The Holy Shroud of Turin is a marvel unique in its kind: The impression of Jesus Christ’s image on a linen cloth, not just a picture but a impression by contact.
There are still many questions surrounding it, some relate to faith and other look into scientific aspects.
The first mentions to the Holy Shroud date back to the 5th century when, with the fall of the Roman Empire, the center of Christianity gradually moved towards Byzantium.
The Holy Shroud was presumably later on taken from Byzantium to Europe by the Crusaders, ending up at the Duchy of Savoy (on the south-east of modern France).
Already a well-known object of devotion, this relic has changed hands several times until it became the property of the House of Savoy, the local ruling family. It was kept in Chambery till 1578 when it was brought to Turin, the new capital of Savoy.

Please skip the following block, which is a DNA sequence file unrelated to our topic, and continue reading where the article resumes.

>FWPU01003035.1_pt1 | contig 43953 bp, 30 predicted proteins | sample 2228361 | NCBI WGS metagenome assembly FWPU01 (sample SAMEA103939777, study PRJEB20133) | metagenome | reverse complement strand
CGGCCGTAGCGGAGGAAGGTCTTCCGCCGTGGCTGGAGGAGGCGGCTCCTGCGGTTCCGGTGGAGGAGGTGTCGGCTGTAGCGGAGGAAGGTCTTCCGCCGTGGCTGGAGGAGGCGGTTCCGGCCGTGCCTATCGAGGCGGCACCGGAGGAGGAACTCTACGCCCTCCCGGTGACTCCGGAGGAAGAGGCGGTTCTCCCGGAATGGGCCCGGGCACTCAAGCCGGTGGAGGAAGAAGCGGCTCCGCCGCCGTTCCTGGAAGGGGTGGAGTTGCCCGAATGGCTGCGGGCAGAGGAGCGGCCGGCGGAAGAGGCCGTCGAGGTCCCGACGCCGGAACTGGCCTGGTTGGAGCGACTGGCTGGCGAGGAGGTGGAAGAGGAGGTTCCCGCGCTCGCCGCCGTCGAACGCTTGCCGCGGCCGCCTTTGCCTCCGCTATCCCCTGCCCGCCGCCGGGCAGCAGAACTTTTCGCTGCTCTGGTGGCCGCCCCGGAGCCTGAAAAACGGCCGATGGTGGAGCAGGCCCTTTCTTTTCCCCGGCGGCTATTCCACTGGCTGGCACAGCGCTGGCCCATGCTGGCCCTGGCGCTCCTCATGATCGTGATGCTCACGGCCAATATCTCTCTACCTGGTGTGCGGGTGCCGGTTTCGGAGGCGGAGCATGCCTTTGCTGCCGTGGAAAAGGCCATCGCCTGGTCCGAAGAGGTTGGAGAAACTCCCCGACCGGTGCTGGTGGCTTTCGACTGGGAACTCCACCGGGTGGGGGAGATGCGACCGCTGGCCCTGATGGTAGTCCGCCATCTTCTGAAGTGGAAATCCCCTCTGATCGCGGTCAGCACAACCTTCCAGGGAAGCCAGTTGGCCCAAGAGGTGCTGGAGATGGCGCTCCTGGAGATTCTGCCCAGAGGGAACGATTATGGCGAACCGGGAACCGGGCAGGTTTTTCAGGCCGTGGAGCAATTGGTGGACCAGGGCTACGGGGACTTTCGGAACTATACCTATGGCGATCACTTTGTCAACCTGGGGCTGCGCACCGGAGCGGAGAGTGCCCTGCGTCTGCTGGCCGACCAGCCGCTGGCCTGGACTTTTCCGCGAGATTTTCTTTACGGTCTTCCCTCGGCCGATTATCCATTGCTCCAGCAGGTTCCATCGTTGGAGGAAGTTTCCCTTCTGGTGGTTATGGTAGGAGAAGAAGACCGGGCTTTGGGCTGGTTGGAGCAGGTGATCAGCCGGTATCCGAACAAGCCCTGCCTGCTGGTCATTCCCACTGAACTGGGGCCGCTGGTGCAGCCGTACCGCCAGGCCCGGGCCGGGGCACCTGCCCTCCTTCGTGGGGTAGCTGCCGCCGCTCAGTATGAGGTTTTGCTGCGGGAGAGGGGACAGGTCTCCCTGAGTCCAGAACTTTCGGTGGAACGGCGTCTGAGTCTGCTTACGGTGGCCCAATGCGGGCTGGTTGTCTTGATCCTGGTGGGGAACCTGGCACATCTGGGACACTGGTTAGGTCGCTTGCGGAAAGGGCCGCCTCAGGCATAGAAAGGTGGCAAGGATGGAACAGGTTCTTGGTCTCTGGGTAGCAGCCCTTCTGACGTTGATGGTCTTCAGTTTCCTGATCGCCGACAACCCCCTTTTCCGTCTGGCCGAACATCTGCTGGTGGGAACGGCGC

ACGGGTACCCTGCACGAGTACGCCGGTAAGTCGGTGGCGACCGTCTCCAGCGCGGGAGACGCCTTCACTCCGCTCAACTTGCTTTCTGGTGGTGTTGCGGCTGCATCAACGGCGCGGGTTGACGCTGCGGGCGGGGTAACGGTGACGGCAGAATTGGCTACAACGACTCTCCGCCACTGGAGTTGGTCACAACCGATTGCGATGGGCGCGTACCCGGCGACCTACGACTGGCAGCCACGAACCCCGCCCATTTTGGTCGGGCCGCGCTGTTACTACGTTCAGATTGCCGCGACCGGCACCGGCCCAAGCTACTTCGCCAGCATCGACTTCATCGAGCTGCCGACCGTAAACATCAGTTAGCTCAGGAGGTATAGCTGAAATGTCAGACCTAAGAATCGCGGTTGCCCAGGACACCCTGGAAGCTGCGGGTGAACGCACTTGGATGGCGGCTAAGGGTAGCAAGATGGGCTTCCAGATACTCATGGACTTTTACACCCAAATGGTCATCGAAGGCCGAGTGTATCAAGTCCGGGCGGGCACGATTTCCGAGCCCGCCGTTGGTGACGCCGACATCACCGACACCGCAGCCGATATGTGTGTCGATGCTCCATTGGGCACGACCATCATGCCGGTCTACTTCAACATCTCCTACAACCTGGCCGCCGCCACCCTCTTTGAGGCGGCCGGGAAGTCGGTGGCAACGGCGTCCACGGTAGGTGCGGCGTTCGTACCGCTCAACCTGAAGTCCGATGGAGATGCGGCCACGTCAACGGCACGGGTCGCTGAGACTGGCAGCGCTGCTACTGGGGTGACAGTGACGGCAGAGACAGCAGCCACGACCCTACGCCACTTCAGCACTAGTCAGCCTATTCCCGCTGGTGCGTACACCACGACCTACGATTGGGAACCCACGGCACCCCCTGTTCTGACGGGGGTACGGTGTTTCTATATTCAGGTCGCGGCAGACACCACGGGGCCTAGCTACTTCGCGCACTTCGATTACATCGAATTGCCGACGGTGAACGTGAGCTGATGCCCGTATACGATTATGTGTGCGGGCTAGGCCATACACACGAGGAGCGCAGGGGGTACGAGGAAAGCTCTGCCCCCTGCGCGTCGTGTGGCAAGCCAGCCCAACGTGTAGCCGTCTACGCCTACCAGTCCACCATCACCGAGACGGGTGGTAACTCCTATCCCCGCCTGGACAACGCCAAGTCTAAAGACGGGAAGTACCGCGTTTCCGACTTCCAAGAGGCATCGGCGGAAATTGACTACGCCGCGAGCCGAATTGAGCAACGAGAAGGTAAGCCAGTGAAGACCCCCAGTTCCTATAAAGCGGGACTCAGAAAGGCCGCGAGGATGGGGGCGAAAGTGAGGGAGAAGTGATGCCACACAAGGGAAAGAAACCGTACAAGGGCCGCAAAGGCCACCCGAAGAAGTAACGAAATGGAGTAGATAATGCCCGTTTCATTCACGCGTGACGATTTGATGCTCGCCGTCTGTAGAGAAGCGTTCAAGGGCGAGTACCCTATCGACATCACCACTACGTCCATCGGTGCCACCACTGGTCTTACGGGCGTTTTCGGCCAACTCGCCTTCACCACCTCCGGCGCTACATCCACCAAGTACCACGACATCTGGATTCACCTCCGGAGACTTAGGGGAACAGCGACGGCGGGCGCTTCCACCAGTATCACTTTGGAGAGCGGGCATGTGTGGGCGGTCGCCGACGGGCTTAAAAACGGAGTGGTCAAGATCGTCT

In 1983 Umberto II of Savoy, Italy’s last crowned king, legged it in his testament to the Holy See with the condition that it should remain in Turin.
It is exposed on special occasions, being the last one from 19 April to 24 June 2015 when thousands of pilgrims from all over the world flooded Turin to both venerate it and to visit many of the other religious shrines here located.
The Shroud is kept locked at Turin’s Cathedral but, nearby, there is a special museum devoted to it and an identical copy can be seen at the Church of San Lorenzo.
In ancient times, thanks to both the Holy Shroud and its geographical position, the Via Francigena (Old French Road) run through Piedmont. It was used by pilgrims from France and more distant places such as Santiago de Compostela or Canterbury to go to Rome or to the Holy Land.
The legacy of the Via Francigena has been a considerable number of outstanding and well preserved churches, abbeys and monasteries unique in their kind and reflection of those ancient times. Many of them still remain the center of a vivid spiritual life.